The aviation industry’s ambitious target of achieving net-zero carbon emissions by 2050 has been described as an overly optimistic goal given the challenges ahead, according to Qatar Airways CEO Akbar Al Baker.
While acknowledging the significance of decarbonising the aviation sector, Al Baker believes that “that will be very difficult to achieve,” he said during an interview with CNN.
When asked about the feasibility of achieving net-zero emissions by 2050, Al Baker responded with “you know it will be way after my time so I should not try to do anything to mislead people.
“But I genuinely believe that it will be very difficult to achieve the targets by 2050 because just there is not that much will, you know 2050 is not too far away.”
Al Baker stressed that the entire aviation industry, including oil companies, must unite to contribute to the net-zero emissions goal. He voiced concern over the high cost of SAF due to the absence of mass production and supply infrastructure.
“The industry should also get involved. The oil companies need to roll up their sleeves and provide a sustainable fuel in the volumes we want and the price where the passenger will be able to afford, which is not happening.”
However, he did express his support to the development of sustainable aircraft and Qatar Airways’ commitment to investing in fuel-efficient planes. Just this week, the Doha-based airline celebrated the delivery of two Boeing 787-9 Dreamliners in a single day, seen to be a testament to the airline’s dedication to eco-friendly aviation practices.
Al Baker emphasised the vital role that sustainability plays in aviation, which spans not only fuel-efficient aircraft but also the use of sustainable materials. He highlighted the airline’s continuous efforts to optimise its fleet and integrate sustainable practices into its operations.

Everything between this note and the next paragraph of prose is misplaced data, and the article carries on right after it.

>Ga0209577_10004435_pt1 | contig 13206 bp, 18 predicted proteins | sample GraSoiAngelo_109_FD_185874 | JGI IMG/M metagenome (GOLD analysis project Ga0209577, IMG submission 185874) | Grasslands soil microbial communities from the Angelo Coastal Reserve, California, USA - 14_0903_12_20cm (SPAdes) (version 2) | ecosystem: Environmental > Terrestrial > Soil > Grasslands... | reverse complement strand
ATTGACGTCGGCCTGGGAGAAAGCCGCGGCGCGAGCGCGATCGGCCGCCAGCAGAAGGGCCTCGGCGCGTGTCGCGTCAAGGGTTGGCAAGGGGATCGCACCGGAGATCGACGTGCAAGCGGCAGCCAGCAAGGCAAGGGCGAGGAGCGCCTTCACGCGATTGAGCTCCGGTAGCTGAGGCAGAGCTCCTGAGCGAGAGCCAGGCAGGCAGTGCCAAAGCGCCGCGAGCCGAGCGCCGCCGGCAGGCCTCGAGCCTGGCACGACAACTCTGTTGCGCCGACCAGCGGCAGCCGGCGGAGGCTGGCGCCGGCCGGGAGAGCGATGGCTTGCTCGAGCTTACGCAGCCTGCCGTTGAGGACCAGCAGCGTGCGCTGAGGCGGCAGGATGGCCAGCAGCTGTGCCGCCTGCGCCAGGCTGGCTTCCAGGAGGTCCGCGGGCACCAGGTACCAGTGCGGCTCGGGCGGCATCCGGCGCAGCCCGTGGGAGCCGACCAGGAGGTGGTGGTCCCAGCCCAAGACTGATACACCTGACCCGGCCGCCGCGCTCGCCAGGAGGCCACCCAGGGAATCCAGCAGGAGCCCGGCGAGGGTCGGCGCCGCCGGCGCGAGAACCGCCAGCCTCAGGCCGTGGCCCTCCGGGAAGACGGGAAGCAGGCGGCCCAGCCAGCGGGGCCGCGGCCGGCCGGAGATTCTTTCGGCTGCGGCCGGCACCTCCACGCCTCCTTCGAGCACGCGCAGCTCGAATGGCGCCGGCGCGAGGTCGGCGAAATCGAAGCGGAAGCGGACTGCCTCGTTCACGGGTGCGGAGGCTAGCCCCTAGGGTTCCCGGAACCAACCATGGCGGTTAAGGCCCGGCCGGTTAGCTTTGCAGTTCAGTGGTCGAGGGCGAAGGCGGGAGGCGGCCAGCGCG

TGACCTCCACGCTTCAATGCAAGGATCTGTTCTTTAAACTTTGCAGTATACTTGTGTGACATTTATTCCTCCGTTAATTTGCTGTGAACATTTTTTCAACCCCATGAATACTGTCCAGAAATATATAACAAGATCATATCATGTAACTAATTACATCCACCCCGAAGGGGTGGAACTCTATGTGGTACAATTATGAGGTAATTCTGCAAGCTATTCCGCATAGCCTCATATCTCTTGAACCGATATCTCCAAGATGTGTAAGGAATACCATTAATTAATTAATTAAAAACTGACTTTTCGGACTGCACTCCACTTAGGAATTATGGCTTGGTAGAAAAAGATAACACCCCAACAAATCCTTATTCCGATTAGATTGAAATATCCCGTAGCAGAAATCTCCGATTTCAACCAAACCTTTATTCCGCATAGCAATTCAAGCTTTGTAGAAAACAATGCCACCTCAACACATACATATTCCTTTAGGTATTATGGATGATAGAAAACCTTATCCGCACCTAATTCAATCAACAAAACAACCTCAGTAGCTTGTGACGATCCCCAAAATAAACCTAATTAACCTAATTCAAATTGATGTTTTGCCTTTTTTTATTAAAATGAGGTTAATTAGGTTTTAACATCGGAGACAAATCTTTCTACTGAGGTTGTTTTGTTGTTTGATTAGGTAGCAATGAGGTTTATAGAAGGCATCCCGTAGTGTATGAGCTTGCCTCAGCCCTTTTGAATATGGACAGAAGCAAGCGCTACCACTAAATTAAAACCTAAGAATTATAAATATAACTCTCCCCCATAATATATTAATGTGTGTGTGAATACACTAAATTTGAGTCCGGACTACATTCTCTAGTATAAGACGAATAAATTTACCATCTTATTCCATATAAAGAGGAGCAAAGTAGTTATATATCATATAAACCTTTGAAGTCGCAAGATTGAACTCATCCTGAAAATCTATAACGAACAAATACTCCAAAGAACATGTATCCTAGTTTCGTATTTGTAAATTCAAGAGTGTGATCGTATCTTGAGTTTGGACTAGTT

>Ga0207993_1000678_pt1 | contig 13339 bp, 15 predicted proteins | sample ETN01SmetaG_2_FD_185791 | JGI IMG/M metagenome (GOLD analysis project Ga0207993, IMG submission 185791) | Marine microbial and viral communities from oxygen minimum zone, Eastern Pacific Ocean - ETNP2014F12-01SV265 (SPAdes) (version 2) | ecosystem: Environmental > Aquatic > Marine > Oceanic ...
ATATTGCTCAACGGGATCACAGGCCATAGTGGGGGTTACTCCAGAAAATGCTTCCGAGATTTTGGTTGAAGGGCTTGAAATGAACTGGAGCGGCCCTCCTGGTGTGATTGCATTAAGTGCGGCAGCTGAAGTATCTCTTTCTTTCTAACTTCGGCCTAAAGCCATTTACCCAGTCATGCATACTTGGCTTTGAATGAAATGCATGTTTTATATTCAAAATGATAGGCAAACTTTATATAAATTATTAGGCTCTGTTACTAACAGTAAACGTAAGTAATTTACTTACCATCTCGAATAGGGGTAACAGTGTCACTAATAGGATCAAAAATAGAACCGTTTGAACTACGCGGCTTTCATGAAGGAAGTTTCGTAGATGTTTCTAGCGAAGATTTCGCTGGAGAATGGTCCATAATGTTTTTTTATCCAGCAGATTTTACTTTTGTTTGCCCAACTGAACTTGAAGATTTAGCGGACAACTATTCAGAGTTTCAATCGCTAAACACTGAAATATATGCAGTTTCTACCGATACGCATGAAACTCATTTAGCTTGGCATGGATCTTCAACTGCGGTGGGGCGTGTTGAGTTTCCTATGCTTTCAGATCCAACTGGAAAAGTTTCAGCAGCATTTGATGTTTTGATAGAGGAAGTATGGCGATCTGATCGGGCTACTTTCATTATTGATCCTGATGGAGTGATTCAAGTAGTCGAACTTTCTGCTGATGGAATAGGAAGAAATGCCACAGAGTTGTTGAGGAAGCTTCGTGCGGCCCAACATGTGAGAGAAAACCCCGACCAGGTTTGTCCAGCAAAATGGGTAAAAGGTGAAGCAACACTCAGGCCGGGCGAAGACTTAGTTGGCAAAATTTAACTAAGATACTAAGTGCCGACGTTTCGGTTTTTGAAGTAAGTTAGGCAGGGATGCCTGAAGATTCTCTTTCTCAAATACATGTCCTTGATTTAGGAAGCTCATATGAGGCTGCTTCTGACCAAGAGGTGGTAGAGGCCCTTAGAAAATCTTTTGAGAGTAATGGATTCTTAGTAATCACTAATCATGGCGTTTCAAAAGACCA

“I very much care about sustainability QA has today one of the youngest fleets in the world, and we keep on investing. We have nearly 150 aircraft on order, that needs to be delivered and they’re all absolutely fuel efficient. We are hugely involved in recyclable materials in the airline,” Al Baker told CNN.
“We are constantly investing in improving fuel burn on the aeroplane. But there is only so much we can do.”
The global aviation industry has set an ambitious target of achieving net-zero carbon emissions by 2050.
One significant stride towards this goal is the increasing use of sustainable aviation fuel (SAF) as a replacement for traditional kerosene-based fossil fuels in existing aircraft. SAF has the potential to reduce lifecycle carbon emissions by up to 80% when compared to conventional jet fuel, according to the International Air Transport Association (IATA).
SAF, derived from plants and waste oils, is currently blended with aviation-grade jet fuel at percentages, typically ranging from 5% to 30%, but occasionally reaching 50%.
However, there is currently no extensive production infrastructure capable of meeting the substantial SAF demands required for existing airline operations.